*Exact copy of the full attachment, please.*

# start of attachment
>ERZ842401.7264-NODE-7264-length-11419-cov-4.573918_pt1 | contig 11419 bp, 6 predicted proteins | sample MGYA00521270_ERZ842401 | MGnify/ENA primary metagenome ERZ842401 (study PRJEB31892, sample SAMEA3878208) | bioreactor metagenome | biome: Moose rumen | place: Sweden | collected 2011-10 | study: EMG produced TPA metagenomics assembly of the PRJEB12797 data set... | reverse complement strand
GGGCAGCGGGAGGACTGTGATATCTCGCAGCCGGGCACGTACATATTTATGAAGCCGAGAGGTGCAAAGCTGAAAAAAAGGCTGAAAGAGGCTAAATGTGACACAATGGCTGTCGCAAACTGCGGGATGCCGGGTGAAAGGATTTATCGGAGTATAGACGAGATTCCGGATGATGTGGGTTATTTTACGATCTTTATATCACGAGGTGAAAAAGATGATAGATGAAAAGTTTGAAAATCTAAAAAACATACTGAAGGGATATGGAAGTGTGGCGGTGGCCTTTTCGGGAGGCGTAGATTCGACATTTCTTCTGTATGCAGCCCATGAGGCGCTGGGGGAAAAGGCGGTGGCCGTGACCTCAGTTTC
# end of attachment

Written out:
>ERZ842401.7264-NODE-7264-length-11419-cov-4.573918_pt1 | contig 11419 bp, 6 predicted proteins | sample MGYA00521270_ERZ842401 | MGnify/ENA primary metagenome ERZ842401 (study PRJEB31892, sample SAMEA3878208) | bioreactor metagenome | biome: Moose rumen | place: Sweden | collected 2011-10 | study: EMG produced TPA metagenomics assembly of the PRJEB12797 data set... | reverse complement strand
GGGCAGCGGGAGGACTGTGATATCTCGCAGCCGGGCACGTACATATTTATGAAGCCGAGAGGTGCAAAGCTGAAAAAAAGGCTGAAAGAGGCTAAATGTGACACAATGGCTGTCGCAAACTGCGGGATGCCGGGTGAAAGGATTTATCGGAGTATAGACGAGATTCCGGATGATGTGGGTTATTTTACGATCTTTATATCACGAGGTGAAAAAGATGATAGATGAAAAGTTTGAAAATCTAAAAAACATACTGAAGGGATATGGAAGTGTGGCGGTGGCCTTTTCGGGAGGCGTAGATTCGACATTTCTTCTGTATGCAGCCCATGAGGCGCTGGGGGAAAAGGCGGTGGCCGTGACCTCAGTTTC